Two-Day International Workshop on Patient Safety and Drug Detection Technology began in New Delhi today. Organised by the Ministry of Health and Family Welfare, Government of India, World Health Organization Country Office for India and Partnership for Safe Medicine (PSM) India, the workshop seeks to share information on the appropriate use of detection technologies, and discuss global cooperation related to the use of detection technologies to promote drug safety. This is the first of its kind International meet on ‘Patient Safety and Drug Detection Technology’ in the country. Shri Sudip Bandyopadhyay, Minister of State for Health & Family Welfare, Government of India was the Chief Guest on the occasion.

Addressing the inaugural programme, Shri Bandyopadhyay said that India is now regarded as the ‘Pharmacy of the developing world’ and India is the 3rd largest in volume and 12th largest in value. “Our current focus is to strengthen policies related to drug regulation and the regulatory framework. We propose to augment the regulatory capacities, both in the drug and food sectors in the 12th Five Year Plan.” “I am sure the workshop will be able to provide a blueprint in this regard”. He added.

“Being a federal state where regulatory enforcement is done by the States, we need to ensure that we have effective systems in place in each State. We are going to scale up the capacity of enforcement at the State level during the 12th Plan period which is from 2012-17” said Dr Arun Kumar Panda, Joint Secretary, Ministry of Health & Family Welfare.

Addressing the inaugural programme, Shri P. K. Pradhan, Secretary to the Government of India, Ministry of Health & Family Welfare said that “there is need to build the capacity of the drug regulatory authorities, for enhanced detection of spurious medicines.” “There is also a need to further strengthen the efforts, create a database, step up vigilance, strengthen laboratories in the country, including spreading awareness about the antimicrobial resistance etc. amongst the consumers, and to further develop brand India,” he added.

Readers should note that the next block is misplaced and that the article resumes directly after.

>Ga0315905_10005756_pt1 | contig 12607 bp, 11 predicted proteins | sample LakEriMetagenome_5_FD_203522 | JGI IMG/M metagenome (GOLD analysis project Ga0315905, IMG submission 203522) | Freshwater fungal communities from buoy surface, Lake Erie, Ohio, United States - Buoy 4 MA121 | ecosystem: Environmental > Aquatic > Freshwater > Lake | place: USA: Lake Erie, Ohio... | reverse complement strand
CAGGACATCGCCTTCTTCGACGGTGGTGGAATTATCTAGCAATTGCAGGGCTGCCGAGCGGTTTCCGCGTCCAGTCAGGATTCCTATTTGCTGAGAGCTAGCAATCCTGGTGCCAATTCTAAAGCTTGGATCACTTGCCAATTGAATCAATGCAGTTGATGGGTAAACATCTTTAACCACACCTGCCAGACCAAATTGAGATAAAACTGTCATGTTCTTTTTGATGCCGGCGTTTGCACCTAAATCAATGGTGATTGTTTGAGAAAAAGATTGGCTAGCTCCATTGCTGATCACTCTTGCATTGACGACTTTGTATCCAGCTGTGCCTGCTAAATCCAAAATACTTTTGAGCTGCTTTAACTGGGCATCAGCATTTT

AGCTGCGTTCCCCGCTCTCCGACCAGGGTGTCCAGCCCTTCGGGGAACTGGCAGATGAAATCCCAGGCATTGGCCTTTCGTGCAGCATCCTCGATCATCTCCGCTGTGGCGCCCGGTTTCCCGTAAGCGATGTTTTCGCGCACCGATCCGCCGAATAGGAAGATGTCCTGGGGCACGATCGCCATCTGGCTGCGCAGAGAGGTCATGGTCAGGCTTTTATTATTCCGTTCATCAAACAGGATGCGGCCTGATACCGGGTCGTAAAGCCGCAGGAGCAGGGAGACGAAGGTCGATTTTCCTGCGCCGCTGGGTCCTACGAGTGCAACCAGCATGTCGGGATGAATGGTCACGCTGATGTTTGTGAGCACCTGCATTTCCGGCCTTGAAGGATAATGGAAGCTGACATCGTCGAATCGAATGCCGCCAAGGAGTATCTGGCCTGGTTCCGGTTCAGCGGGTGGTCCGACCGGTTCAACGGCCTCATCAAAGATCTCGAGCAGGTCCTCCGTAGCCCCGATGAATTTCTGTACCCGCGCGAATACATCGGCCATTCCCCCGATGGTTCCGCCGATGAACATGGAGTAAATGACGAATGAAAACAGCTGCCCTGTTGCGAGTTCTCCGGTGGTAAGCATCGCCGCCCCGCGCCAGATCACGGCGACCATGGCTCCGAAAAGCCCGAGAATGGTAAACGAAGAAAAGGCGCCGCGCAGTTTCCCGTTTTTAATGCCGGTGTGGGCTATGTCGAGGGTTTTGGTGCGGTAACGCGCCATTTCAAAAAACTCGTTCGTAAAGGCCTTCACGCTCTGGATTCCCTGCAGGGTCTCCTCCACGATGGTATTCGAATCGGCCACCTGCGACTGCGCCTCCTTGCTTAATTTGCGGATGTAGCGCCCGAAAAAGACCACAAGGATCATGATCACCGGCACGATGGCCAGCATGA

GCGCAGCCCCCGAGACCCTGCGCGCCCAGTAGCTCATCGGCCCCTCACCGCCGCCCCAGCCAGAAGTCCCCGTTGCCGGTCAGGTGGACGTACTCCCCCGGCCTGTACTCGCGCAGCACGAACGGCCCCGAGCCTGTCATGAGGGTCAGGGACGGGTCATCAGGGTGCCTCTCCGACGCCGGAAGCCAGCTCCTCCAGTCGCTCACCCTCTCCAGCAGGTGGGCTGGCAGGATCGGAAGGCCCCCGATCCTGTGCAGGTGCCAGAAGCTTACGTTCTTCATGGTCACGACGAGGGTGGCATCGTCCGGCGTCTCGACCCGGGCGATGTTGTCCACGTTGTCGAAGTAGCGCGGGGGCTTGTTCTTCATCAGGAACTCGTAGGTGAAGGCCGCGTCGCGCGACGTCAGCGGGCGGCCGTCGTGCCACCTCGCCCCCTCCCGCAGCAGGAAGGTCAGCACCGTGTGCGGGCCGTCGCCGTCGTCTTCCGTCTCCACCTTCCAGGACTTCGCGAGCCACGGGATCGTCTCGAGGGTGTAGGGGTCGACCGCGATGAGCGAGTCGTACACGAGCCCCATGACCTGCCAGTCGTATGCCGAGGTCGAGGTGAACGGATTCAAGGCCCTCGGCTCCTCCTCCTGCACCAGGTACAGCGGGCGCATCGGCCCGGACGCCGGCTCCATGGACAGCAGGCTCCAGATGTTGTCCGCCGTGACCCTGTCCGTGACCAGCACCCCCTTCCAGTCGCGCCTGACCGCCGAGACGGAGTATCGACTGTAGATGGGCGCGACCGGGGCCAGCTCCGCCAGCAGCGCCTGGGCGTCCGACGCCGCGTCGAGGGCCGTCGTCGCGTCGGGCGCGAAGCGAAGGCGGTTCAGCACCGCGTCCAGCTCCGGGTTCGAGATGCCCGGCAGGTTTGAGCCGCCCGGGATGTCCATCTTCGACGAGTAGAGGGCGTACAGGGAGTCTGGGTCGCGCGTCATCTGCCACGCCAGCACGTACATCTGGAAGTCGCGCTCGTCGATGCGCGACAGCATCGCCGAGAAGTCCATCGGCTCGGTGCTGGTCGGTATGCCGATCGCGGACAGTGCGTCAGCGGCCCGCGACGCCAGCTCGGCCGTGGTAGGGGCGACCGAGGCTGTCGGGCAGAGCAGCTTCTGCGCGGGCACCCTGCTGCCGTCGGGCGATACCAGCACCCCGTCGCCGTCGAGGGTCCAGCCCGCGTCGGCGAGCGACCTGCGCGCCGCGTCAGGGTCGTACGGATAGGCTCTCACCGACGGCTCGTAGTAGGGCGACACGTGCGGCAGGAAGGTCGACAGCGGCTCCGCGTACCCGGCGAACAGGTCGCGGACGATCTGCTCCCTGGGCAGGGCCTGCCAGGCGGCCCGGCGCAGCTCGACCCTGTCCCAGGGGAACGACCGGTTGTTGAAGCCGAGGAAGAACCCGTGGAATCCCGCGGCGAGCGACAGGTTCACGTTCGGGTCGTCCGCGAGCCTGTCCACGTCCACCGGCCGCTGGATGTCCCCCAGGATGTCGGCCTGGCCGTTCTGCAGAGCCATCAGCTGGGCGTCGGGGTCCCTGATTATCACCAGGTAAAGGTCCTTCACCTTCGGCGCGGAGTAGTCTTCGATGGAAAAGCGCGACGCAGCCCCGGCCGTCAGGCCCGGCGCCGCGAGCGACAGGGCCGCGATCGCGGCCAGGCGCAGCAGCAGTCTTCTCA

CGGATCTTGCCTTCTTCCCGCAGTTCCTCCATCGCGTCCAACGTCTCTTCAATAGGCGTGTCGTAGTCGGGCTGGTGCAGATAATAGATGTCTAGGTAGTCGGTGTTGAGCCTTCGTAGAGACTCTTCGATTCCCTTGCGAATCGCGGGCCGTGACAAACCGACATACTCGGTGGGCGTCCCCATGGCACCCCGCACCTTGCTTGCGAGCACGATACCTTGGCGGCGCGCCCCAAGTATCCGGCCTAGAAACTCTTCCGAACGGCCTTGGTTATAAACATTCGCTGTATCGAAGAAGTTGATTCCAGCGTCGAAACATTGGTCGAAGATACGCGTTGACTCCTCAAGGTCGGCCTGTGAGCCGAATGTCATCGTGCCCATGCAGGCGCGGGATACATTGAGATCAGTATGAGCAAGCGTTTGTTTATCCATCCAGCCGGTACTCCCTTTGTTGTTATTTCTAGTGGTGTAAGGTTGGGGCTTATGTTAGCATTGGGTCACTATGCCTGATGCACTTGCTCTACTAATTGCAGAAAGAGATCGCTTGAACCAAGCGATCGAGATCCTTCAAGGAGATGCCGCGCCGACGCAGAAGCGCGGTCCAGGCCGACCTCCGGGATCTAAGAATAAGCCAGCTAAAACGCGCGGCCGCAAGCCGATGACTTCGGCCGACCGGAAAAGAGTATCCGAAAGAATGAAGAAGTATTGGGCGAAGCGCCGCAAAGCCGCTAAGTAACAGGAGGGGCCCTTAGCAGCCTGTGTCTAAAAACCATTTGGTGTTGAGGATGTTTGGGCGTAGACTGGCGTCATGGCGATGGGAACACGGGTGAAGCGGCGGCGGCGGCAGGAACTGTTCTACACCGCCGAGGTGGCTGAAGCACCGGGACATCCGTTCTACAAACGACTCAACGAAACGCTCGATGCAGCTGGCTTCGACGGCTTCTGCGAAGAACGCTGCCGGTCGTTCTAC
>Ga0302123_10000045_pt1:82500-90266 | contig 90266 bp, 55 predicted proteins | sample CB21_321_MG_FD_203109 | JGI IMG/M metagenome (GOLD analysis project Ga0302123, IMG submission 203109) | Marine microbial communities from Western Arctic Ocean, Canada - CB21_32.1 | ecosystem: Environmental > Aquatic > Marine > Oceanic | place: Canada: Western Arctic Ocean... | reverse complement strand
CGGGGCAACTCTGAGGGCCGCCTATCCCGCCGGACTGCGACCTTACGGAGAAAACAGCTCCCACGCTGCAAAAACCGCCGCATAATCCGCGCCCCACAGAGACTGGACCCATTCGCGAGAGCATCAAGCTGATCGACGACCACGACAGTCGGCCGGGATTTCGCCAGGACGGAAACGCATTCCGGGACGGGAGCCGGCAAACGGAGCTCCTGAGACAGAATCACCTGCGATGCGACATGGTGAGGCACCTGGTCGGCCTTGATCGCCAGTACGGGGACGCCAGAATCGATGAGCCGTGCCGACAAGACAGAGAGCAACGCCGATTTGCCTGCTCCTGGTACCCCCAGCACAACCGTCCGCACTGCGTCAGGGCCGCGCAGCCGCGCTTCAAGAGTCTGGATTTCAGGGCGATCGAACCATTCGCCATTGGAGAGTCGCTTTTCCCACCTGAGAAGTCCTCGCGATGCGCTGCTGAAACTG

“Stringent regulatory control of medicines and enforcement by national medicines regulatory authorities can contribute significantly to prevention and detection of spurious medicines”, said Dr Nata Menabde, WHO Representative to India.

Dr Jagdish Prasad, DGHS, Government of India, Ministry of Health & Family Welfare in his address, highlighted the public health impact of spurious medicines.

Shri Bejon Misra, Founder Director, Partnership for Safe Medicines (PSM) India said, “Monitoring of, and control over the pharmaceuticals ought to be more stringent since it concerns health of the citizens and especially in those cases where even minor lapses can lead to losses of life. But, unfortunately we, in India do not have adequate regulations to check such malpractices. The industry uses technology only to check brand protection and market share. That has to change in the interest for consumers.

It may be mentioned that spurious medicines pose a public health risk. The Mashelkar Committee Report in 2003 highlighted the issue of spurious medicines and made proposals to upgrade the Indian Drug Regulatory Standards and Guidelines to international standards so as to tackle the problem of spurious medicines. These medicines may erode public confidence in health care systems, health care professionals, suppliers and sellers of genuine drugs, pharmaceutical industry and drug regulatory authorities.

Shri Wajahat Habibullah, Chairman of Partnership for Safe Medicine (PSM) India presided over the inaugural programme. Participants in the workshop included key Government officials, regulatory bodies and civil society groups. The workshop also witnessed participation from international speakers from WHO, EDQM, USFDA, NAFDAC, Nigeria, Argentina, World Bank, France, Singapore, USA, UK, Thailand and eminent speakers and representatives from industry federations in India.


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